Mr. Show also spawned a spin-off movie, Run Ronnie Run, which was shown at the 2002 Sundance Film Festival, but went straight-to-DVD. In an April 2004 article in Chunklet magazine, Odenkirk noted numerous problems they had had with the film, blaming the film's director, Troy Miller, who "chose to freeze us out, hold us at arm's length and not let us influence the movie nearly on the scale that we should have."
In September 2002, original cast members Bob Odenkirk, David Cross, John Ennis, Brian Posehn and Stephanie Courtney toured in a show called Mr. Show: Hooray for America!!!. The two-month stint included "distillations" of some of Mr. Show's sketches, such as "The Burgundy Loaf", and new material. In the stage show, the large fictitious mega-corporation Globo-Chem ("We own everything, so you don't have to!") sponsors David's stage persona to run for the presidency of the United States. The tour included 16 large cities and college towns in North America: San Diego, Washington, D.C., Philadelphia, New York City, Boston, Ann Arbor, Chicago, Madison, Minneapolis, Los Angeles, San Francisco, Sacramento, Eugene, Portland, Seattle, and Vancouver.
In September 2013, Grand Central Publishing released Hollywood Said No!, a book of rejected scripts and unused Mr. Show sketches. The audiobook version included full cast readings by former Mr. Show performers and writers. One of the rejected scripts is the original version of Hooray for America!, which had earlier been adapted as part of the Mr. Show Live tour.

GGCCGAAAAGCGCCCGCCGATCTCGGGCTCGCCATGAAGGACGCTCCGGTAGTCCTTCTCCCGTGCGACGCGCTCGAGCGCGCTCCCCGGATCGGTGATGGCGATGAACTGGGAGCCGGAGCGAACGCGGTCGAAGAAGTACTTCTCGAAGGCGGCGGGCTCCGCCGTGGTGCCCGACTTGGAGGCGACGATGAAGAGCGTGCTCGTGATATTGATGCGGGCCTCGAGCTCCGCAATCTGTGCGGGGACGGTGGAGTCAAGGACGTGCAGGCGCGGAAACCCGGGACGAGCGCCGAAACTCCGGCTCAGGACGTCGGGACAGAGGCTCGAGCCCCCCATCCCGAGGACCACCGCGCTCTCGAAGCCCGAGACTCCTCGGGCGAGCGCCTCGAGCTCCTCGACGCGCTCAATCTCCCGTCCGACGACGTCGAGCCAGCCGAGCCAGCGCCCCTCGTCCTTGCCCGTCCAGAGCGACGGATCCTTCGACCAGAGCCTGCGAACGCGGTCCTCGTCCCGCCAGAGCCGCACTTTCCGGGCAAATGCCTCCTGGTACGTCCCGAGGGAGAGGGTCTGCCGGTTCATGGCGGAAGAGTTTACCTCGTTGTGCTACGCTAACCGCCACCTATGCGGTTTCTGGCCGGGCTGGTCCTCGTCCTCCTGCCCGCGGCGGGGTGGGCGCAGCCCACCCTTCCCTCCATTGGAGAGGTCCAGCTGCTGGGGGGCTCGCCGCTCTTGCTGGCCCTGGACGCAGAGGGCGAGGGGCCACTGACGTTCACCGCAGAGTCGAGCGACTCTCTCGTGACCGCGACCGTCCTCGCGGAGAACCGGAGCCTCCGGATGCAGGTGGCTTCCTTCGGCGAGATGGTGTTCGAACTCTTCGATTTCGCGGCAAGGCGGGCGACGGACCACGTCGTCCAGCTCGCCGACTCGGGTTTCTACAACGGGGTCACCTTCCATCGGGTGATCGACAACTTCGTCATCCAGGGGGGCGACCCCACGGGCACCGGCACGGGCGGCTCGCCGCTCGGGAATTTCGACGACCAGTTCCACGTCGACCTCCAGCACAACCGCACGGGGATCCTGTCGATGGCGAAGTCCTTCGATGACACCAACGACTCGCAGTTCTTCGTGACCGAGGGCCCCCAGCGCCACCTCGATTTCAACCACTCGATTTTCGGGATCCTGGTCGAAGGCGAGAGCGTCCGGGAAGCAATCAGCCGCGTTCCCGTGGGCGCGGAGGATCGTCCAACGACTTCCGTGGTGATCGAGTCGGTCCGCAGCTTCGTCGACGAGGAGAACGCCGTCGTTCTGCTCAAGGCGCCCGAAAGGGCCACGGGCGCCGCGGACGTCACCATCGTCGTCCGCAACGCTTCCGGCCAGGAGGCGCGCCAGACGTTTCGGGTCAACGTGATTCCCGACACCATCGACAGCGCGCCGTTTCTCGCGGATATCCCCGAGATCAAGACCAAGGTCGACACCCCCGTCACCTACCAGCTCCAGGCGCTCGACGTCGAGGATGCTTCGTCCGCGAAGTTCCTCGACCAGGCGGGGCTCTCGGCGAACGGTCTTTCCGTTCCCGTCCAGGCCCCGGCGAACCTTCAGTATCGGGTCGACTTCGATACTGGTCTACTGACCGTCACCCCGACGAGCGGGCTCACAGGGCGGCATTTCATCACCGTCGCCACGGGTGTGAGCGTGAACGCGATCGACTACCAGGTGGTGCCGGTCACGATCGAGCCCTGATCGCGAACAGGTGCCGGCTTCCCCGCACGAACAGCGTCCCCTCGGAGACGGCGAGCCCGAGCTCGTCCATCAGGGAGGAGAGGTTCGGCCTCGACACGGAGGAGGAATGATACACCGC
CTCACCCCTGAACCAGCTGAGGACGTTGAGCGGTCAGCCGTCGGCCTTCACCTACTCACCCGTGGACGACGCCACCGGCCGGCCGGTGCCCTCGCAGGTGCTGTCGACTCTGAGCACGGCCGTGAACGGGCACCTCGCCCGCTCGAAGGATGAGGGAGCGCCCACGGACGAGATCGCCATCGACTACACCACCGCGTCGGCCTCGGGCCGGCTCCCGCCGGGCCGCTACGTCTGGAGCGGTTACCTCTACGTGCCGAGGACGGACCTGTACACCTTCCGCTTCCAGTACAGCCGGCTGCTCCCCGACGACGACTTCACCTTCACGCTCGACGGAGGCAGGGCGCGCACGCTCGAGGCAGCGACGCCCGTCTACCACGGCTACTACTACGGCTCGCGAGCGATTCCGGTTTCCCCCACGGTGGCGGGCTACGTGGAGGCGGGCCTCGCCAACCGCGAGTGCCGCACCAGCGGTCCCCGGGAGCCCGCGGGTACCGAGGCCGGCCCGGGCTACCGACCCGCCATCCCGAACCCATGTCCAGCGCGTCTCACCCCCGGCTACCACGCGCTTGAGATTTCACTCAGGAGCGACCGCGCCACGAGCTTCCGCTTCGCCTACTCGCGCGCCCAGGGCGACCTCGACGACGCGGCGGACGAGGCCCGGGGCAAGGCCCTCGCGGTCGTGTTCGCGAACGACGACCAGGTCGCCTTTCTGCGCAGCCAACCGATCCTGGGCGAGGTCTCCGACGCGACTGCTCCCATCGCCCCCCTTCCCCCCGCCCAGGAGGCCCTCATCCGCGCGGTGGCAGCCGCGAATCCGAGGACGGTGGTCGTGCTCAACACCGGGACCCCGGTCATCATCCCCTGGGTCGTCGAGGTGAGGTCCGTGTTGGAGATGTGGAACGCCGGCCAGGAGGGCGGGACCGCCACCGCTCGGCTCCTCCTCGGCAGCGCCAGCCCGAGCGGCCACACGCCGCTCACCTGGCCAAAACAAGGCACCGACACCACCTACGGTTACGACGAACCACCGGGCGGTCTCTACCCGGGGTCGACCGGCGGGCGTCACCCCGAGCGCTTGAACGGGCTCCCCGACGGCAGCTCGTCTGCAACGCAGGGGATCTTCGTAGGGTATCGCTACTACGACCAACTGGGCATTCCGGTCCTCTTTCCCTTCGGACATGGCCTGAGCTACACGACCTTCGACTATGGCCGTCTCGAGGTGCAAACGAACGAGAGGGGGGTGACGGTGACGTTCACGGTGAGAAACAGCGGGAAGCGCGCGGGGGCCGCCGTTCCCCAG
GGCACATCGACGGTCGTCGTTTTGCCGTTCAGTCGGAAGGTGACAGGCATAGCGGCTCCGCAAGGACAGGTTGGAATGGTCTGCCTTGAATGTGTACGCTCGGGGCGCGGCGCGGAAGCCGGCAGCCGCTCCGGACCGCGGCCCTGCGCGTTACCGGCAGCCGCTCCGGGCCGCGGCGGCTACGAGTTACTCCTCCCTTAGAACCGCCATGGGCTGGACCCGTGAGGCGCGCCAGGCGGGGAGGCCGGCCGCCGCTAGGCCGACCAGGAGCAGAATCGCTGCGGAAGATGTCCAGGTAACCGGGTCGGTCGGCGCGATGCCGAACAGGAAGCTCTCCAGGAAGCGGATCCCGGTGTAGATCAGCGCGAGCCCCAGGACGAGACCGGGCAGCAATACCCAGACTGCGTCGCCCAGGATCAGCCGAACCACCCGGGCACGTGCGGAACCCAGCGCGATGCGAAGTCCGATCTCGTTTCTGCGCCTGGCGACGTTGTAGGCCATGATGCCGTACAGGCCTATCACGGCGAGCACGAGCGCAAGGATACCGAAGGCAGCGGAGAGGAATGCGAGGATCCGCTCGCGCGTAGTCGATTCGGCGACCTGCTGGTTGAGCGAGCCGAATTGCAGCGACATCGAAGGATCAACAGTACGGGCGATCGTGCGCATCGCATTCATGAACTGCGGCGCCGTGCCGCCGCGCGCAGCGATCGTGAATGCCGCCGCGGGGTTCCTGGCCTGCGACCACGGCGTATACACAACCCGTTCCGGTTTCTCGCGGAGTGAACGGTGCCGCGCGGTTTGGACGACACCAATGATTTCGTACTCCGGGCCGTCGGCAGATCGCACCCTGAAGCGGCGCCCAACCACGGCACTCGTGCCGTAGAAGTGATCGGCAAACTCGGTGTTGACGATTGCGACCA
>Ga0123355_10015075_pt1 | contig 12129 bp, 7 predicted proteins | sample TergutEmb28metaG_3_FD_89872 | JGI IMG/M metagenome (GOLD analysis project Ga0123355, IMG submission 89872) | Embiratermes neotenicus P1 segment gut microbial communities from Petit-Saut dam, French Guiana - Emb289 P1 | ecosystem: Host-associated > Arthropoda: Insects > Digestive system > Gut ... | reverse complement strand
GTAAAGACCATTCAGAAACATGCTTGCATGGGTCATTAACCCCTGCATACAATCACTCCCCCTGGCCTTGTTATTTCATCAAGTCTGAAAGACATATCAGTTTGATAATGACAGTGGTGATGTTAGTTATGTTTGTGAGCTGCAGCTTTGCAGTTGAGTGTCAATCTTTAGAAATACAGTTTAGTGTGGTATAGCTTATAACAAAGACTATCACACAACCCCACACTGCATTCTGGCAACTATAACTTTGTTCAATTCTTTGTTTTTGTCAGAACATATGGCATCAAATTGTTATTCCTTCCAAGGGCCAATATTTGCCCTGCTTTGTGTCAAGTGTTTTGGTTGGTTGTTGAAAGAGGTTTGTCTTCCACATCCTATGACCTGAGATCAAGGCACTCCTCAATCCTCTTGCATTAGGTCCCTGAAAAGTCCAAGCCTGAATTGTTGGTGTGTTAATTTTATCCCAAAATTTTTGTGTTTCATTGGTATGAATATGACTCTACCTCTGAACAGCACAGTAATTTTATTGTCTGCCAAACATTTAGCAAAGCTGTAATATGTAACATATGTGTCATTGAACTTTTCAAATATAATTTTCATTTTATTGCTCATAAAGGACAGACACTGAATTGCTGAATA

While the show was never viewed by a mass audience due to its premium cable broadcast, it remains an influential American sketch comedy. Many involved with the show went on to become staples of American comedy.
The Sarah Silverman Program was written by and stars Sarah Silverman, and features Jay Johnston and Brian Posehn. Arrested Development features David Cross as regular character Tobias Fünke; the series also had guest spots filled by Mr. Show alumni, such as Bob Odenkirk as a marriage counselor, Jerry Minor and Jay Johnston as gay cops, and John Ennis as a mall security guard. Jack Black had supporting roles in Mr. Show. Cross and Odenkirk would go on to work with Black on producing a show for HBO for the comedy band Tenacious D which would also feature Mr. Show alumnus Paul F. Tompkins.
In January 2011, IFC began airing 90-minute blocks of Mr. Show, The Ben Stiller Show, Action and The Larry Sanders Show three times per week. The programming block was often hosted by Mr. Show writer and actor Scott Aukerman, who also conducted new interviews with the shows' contributors and younger comedians who have been influenced by the shows. The song Adam's Song by American alternative rock band Blink-182 got its name as a tribute/reference to a sketch from the show about a band that writes a song by the same name with similar lyrical content. This was confirmed by Cross in an interview, who said "They were fans of the show and that was a knowing tribute that I thought was pretty cool."